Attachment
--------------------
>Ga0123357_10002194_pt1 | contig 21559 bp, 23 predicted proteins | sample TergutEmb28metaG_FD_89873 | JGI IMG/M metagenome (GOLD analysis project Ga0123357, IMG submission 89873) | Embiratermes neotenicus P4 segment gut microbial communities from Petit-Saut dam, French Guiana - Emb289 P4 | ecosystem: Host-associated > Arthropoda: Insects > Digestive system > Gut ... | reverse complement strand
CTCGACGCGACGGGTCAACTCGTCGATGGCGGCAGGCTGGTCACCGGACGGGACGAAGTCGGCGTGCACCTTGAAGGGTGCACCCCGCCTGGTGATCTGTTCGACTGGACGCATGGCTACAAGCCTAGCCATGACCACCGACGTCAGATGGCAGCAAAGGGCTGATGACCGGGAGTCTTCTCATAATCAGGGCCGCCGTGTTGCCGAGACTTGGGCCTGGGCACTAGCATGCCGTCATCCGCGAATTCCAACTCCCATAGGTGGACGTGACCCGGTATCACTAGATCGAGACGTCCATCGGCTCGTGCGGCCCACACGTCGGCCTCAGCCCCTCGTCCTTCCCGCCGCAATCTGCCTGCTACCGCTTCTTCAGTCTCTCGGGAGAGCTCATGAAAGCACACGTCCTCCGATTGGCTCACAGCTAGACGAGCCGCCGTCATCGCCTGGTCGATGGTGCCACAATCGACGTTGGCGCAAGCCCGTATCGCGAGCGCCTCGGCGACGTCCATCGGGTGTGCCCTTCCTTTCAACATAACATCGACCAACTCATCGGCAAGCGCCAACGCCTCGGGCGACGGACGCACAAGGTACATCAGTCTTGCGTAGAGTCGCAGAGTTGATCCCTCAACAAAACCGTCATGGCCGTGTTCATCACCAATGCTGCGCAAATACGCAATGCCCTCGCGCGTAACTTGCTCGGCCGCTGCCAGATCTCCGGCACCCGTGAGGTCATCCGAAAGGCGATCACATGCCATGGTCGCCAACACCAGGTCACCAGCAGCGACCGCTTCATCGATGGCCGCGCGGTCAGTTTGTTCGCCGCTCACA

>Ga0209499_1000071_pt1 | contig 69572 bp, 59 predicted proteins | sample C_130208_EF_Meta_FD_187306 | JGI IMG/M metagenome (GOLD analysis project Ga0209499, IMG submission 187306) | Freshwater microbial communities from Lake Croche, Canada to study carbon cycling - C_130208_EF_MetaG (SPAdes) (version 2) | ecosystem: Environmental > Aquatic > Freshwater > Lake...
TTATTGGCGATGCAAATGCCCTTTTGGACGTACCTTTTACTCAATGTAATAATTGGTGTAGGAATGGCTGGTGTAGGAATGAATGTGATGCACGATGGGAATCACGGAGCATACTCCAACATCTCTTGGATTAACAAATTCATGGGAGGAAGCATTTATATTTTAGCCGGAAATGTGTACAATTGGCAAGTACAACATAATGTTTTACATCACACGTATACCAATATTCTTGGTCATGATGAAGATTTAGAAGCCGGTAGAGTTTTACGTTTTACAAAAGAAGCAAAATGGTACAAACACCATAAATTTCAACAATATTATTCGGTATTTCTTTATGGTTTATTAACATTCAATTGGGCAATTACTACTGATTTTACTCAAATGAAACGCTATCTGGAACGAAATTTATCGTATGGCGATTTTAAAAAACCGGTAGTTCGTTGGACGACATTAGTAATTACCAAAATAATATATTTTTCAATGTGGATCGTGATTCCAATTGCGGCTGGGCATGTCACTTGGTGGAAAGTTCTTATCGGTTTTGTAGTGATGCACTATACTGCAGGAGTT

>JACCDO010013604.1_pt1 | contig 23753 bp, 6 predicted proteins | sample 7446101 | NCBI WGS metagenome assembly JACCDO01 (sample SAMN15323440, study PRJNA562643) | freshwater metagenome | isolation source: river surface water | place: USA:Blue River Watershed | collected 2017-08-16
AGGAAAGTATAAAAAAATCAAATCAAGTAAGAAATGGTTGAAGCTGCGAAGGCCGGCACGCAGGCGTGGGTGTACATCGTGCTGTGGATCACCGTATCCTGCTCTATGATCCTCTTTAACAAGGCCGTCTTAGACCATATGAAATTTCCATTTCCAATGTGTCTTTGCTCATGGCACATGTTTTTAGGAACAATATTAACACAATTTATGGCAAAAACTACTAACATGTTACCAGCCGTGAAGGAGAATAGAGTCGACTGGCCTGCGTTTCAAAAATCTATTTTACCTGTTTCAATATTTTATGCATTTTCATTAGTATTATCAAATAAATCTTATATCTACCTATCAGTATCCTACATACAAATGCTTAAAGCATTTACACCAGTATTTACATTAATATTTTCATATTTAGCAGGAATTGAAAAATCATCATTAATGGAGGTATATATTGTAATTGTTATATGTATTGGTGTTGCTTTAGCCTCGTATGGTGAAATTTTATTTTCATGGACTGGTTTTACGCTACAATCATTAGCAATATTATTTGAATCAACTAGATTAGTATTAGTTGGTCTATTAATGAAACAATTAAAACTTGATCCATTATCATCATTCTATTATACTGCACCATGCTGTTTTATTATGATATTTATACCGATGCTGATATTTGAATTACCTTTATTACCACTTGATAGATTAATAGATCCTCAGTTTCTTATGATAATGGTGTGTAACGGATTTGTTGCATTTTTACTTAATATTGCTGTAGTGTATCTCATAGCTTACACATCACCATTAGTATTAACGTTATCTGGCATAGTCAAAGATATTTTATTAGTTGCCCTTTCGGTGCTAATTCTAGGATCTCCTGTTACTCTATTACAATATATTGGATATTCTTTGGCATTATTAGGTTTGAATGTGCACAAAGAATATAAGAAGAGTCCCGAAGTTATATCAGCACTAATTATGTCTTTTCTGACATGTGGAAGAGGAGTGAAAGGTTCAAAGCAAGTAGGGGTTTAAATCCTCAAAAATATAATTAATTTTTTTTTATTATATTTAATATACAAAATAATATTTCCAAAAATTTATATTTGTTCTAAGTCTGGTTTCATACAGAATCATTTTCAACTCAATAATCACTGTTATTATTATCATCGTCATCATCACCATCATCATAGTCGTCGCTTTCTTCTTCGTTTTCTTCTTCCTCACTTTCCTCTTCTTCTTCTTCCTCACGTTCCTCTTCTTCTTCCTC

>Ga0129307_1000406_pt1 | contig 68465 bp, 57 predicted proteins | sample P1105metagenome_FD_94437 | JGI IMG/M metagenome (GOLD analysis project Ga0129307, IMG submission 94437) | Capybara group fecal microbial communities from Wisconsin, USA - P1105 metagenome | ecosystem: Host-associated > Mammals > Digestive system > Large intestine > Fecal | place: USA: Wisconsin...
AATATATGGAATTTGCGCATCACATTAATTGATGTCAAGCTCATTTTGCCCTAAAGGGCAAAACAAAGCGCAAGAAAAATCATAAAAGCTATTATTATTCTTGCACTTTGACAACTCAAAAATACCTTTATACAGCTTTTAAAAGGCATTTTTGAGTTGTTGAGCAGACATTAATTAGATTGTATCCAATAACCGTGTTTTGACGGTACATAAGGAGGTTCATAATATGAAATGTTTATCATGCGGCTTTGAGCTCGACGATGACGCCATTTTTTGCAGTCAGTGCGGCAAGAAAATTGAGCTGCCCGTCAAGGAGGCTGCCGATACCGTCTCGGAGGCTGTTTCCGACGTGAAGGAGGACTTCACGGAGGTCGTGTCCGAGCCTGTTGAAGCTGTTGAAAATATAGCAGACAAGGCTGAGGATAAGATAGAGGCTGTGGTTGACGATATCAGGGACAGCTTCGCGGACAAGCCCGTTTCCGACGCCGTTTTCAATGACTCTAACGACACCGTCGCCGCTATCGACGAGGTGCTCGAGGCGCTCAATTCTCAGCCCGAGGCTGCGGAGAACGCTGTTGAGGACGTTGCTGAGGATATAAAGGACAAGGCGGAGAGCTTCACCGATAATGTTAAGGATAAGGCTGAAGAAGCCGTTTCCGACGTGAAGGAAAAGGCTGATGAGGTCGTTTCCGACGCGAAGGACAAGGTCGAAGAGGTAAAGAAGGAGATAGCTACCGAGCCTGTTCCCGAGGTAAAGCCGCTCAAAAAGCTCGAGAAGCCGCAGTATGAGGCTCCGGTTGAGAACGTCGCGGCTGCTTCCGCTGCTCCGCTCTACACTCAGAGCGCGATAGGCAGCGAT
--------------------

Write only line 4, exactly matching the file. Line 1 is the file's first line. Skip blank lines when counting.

TTATTGGCGATGCAAATGCCCTTTTGGACGTACCTTTTACTCAATGTAATAATTGGTGTAGGAATGGCTGGTGTAGGAATGAATGTGATGCACGATGGGAATCACGGAGCATACTCCAACATCTCTTGGATTAACAAATTCATGGGAGGAAGCATTTATATTTTAGCCGGAAATGTGTACAATTGGCAAGTACAACATAATGTTTTACATCACACGTATACCAATATTCTTGGTCATGATGAAGATTTAGAAGCCGGTAGAGTTTTACGTTTTACAAAAGAAGCAAAATGGTACAAACACCATAAATTTCAACAATATTATTCGGTATTTCTTTATGGTTTATTAACATTCAATTGGGCAATTACTACTGATTTTACTCAAATGAAACGCTATCTGGAACGAAATTTATCGTATGGCGATTTTAAAAAACCGGTAGTTCGTTGGACGACATTAGTAATTACCAAAATAATATATTTTTCAATGTGGATCGTGATTCCAATTGCGGCTGGGCATGTCACTTGGTGGAAAGTTCTTATCGGTTTTGTAGTGATGCACTATACTGCAGGAGTT